As far as overall build and design is concerned, the AW510K gaming keyboard is very different from different from many other keyboard products in Alienware’s catalog. For starters, not only is it largely unassuming but it’s also manufactured using plain plastic as well. It shares a few sci-fi sensibilities with its Aurora R9 cousin because of its flared bottom, however, its not as expensive-looking or as noisy as you would expect from a gaming keyboard product that costs this much.
The AW510K is a full-size gaming keyboard device that features a useful volume roller at the top-right corner and a numpad. It’s incredibly tactile with a ribbed surface that allows for a satisfying and solid overall grip. Next to its mute key you’ll find several other media control features lined above the function keys, which means you won’t have to take your hands off the board when you want to control your media. Pretty cool, no? Unfortunately, though, the keyboard connects to the computer through a sturdy and thick braided USB Type-A cord. It’s a mystery why in 2019 manufacturers are still using USB-C interfaces on their keyboards and mice. Anyway, the bundled cord splits into 2 USB heads. One enables USB passthrough while the other powers the keyboard.
The main attraction on the AW510K keyboard are the Cherry MX Red low-profile switches on it. These keys are quick to depress and have an incredibly light touch. With a 1.2mm actuation travel distance with 3.2mm for a full press, which slightly lower than what you’ll find in standard Cherry MX Red switches, the distance difference is actually on that much. That being said, if you have ever used a mechanical keyboard before, then you’re bound to notice that it can sometimes feel like the keys are stopping short on the AW510K.
With that said, when compared to most of the low-profile mechanical gaming keyboards on the market, low-pro Cherry MX Reds are slightly a little better than the originals. Why? Because unlike your standard Cherry MX Red, the keys on the aw510k aren’t shaky and don’t have that “hair-trigger” feel, where keys depress completely at the slightest touch. The keys, however, still require an actuation of 45cN, meaning that the shallower travel is what helps give rise to a more balanced, comfortable press.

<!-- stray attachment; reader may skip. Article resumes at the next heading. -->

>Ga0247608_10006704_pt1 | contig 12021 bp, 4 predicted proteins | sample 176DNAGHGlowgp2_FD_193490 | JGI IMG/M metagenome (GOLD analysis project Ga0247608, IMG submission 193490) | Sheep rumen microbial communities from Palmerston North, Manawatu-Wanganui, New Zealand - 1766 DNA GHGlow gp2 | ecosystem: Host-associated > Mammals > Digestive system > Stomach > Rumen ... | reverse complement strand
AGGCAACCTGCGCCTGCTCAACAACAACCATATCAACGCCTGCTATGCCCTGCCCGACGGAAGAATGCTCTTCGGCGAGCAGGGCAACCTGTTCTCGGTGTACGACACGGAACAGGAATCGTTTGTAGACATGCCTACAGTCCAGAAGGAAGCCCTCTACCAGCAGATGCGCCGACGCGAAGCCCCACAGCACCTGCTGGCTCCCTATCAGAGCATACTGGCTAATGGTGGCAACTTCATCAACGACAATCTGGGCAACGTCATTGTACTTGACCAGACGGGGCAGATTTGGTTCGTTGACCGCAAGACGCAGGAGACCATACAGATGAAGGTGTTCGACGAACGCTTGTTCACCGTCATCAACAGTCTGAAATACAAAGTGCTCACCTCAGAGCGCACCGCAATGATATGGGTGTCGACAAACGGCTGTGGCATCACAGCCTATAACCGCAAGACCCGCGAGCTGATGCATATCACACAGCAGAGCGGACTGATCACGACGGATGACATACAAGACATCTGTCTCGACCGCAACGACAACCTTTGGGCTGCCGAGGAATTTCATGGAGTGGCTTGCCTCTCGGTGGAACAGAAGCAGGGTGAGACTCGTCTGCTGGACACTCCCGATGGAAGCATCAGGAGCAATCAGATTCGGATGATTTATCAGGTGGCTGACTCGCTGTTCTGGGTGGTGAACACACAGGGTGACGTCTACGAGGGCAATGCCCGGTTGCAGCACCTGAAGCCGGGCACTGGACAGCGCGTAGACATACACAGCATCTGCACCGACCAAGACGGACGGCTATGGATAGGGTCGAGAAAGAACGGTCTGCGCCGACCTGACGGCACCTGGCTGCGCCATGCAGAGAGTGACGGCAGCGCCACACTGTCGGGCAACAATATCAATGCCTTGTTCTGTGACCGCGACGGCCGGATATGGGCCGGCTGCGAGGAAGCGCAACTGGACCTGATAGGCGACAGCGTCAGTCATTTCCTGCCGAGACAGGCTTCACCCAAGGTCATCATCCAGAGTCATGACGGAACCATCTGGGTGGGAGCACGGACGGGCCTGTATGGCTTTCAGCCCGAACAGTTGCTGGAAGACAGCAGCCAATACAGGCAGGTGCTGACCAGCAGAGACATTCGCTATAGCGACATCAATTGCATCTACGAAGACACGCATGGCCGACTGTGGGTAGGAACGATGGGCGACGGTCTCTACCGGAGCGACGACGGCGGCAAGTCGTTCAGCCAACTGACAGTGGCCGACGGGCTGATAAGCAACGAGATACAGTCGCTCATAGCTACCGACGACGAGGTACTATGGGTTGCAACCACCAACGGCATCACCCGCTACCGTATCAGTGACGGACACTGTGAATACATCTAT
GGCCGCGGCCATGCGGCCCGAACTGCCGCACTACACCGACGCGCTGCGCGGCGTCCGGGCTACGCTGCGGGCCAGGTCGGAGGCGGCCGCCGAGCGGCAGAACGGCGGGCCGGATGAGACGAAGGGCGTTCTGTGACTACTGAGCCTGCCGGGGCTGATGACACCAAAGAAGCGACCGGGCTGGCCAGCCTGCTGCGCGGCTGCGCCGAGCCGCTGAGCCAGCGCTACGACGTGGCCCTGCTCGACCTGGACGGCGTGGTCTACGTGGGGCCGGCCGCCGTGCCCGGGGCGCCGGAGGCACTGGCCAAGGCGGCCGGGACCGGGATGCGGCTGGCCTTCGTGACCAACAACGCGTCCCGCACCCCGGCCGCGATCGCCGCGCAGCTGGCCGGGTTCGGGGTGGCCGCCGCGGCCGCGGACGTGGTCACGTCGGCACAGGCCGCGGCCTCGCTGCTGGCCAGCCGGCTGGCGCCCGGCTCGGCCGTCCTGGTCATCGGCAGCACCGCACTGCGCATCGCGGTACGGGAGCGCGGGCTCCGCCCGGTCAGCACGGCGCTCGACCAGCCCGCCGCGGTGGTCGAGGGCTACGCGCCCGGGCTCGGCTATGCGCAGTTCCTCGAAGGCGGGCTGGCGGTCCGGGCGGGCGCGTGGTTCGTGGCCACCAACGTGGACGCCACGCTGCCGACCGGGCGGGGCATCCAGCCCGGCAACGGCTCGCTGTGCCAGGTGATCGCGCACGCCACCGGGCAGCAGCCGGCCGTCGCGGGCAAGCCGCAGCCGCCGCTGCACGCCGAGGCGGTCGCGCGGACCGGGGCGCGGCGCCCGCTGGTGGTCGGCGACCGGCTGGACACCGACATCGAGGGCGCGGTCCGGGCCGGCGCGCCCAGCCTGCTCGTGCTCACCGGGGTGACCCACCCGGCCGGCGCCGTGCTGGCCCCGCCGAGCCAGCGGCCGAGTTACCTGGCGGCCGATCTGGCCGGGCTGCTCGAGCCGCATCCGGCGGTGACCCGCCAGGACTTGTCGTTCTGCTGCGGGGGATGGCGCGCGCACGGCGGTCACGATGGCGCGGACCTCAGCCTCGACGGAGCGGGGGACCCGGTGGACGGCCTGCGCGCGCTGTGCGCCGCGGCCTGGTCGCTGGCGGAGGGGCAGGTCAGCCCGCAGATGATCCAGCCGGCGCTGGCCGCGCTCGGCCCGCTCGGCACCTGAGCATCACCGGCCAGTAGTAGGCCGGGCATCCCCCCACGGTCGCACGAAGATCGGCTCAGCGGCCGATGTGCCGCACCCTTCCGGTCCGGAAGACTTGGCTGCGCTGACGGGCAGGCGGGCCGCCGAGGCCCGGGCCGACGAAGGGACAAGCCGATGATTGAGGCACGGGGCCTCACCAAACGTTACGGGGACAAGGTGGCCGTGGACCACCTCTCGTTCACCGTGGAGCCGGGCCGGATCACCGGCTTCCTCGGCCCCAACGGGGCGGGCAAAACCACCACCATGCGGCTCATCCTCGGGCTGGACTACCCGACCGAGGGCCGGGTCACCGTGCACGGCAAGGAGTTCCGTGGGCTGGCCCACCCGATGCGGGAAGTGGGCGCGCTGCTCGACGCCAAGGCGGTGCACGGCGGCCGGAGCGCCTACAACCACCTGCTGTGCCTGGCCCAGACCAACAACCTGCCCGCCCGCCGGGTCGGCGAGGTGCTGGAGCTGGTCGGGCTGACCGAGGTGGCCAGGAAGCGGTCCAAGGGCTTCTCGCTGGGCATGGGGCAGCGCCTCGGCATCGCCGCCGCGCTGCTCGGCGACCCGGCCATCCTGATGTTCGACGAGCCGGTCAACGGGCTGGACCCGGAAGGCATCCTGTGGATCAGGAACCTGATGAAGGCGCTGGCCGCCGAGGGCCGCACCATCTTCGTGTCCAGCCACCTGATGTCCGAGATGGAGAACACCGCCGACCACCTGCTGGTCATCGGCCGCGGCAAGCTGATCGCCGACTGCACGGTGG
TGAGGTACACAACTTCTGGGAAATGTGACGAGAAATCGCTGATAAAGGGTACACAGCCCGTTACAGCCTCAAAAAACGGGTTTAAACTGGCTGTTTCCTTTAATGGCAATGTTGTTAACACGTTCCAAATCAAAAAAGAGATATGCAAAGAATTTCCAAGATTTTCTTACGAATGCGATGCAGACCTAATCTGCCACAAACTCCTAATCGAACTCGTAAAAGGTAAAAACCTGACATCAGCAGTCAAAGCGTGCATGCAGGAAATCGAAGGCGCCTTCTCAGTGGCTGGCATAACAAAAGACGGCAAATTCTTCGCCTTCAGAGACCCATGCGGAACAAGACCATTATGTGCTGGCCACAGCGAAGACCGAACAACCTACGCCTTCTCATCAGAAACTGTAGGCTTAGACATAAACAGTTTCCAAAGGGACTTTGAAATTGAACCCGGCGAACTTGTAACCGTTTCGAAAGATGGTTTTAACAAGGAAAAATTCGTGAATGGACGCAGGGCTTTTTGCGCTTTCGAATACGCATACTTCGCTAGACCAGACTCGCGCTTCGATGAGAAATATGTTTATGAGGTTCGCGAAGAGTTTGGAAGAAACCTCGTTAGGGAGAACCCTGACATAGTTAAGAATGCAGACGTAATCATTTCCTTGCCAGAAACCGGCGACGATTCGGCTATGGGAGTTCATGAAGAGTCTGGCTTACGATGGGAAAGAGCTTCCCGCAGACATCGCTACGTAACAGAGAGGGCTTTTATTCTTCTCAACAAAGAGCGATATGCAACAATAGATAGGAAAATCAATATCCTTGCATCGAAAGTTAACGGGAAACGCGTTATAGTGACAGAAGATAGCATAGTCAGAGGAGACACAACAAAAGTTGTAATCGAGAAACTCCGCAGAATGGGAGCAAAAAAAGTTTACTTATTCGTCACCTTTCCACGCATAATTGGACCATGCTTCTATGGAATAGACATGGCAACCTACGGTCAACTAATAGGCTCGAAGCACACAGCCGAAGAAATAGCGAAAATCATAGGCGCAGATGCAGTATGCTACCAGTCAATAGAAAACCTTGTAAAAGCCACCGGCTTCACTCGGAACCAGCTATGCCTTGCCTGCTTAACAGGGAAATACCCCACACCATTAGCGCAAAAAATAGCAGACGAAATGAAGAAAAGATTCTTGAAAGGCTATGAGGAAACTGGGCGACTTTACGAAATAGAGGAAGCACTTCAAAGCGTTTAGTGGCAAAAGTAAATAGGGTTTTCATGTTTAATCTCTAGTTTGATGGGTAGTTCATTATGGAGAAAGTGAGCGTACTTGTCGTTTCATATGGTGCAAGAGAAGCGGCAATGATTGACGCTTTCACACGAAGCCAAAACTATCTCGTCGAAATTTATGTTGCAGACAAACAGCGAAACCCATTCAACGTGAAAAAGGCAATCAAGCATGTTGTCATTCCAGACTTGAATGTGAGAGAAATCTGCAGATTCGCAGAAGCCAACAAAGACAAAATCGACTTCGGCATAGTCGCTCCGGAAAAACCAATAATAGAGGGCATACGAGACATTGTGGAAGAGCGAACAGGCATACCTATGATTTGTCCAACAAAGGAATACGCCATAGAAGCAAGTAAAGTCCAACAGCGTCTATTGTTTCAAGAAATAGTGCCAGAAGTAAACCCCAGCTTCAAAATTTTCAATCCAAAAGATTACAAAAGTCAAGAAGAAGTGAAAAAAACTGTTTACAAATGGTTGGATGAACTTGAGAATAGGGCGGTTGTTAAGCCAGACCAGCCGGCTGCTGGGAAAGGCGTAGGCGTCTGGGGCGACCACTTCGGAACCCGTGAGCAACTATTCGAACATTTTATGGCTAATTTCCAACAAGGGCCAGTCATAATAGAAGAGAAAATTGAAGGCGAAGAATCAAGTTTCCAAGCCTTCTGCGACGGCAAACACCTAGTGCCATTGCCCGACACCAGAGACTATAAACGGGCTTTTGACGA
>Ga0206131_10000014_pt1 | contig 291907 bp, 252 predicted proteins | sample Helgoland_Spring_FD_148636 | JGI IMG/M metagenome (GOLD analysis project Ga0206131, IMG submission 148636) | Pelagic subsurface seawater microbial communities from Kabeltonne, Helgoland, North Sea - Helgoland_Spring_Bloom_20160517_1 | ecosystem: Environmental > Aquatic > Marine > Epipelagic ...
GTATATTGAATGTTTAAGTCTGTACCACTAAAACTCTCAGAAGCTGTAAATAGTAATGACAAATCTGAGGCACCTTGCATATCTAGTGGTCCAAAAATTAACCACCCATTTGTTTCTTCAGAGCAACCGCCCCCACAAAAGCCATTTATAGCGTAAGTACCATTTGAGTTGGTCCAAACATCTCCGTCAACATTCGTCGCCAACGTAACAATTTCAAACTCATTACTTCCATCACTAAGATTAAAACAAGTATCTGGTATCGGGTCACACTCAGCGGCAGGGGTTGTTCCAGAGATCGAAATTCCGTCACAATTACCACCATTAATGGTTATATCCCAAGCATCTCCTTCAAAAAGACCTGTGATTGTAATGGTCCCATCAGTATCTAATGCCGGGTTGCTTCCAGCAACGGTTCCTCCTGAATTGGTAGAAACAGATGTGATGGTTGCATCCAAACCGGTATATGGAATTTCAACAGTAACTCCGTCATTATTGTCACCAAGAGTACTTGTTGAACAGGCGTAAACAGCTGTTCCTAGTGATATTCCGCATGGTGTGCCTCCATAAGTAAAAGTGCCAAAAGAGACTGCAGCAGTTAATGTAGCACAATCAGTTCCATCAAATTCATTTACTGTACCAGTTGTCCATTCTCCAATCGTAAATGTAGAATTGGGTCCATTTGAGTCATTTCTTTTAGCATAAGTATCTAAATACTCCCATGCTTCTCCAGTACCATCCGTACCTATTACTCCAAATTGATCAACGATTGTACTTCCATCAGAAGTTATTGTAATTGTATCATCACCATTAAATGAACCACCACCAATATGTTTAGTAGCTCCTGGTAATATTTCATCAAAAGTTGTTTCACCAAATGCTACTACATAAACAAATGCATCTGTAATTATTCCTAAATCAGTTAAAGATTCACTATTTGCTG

The AW510K keyboard relies on the Alienware Command Center, which is Alienware’s general configuration application, for creating macros, remapping keys as well as customizing the board’s RGB backlighting. The Command Center is relatively competent in these basic functions, however, there are some minor ways in which the overall feature set is limited. For instance, you can come up with several profiles, but each one can only be attached to a single app or game. Furthermore, as much as the Command Center has a generally polished look, it can prove a little difficult to navigate sometimes.
Some sections haven’t been clearly marked nor is there a clear path between buttons so the user can reach various controls. In some instances, buttons do appear, however, they only work in certain circumstances. For example, the AW510K keyboard allows the user to store up to 5 profiles on its onboard memory. Profiles can’t be uploaded until after they’ve been both created and saved.
The AW510K device is a streamlined gaming keyboard, in terms of both the technology that powers it as well as its overall look. The features on it are optimized to provide ultimate performance. The features we’re talking about here is its ergonomic floating-key structure, programmable macros, per-key RGB lighting and low-pro Cherry MX Reds.
When it comes to performance, the quality this keyboard provides is quite evident from the start. Of course, this is in large part due to the fact that employs the use of the low-pro Cherry MX Reds. These keys have a lively, delightful bounce because of their low actuation force and shorter travel time, and this allows the user to almost effortlessly jump from key to key. This is very useful is shooter games such as the Division which require the player to have swift reactions as they ran to cover. It’s also useful in MMO titles as well like World of Warcraft where one needs to be able to manage their special abilities under pressure. But, that’s not all. It also provides gamers with satisfying flows, regardless of whether their organizing pincer movements in Total War battles or giving commands in DOTA.
That snappy responsiveness of the keys carries over to day-to-day tasks as well. It’s a joy to use as far as typing is concerned too. Its muted design style means that it can also be used in office environments as well. All in all, this wonderful performance it offers in both scenarios is what actually really matters the most. Though, it’s USB pass-through functionality is also fantastic too. A keyboard’s worth is often decided when it comes to gaming and typing, and the Alienware AW510K mechanical keyboard certainly passes with flying colors.
Many will argue that the Alienware’s AW510K mechanical keyboard is somewhat a tad bit expensive, however, it does and offers a lot to try and justify this hefty price-tag. It’s a very satisfying keyboard to use and is definitely worthwhile, especially if you’re looking to create a complete Alienware setup. You can wait for the price to go down a bit, however, even though you do decide to get it right away, we can tell you it won’t disappoint.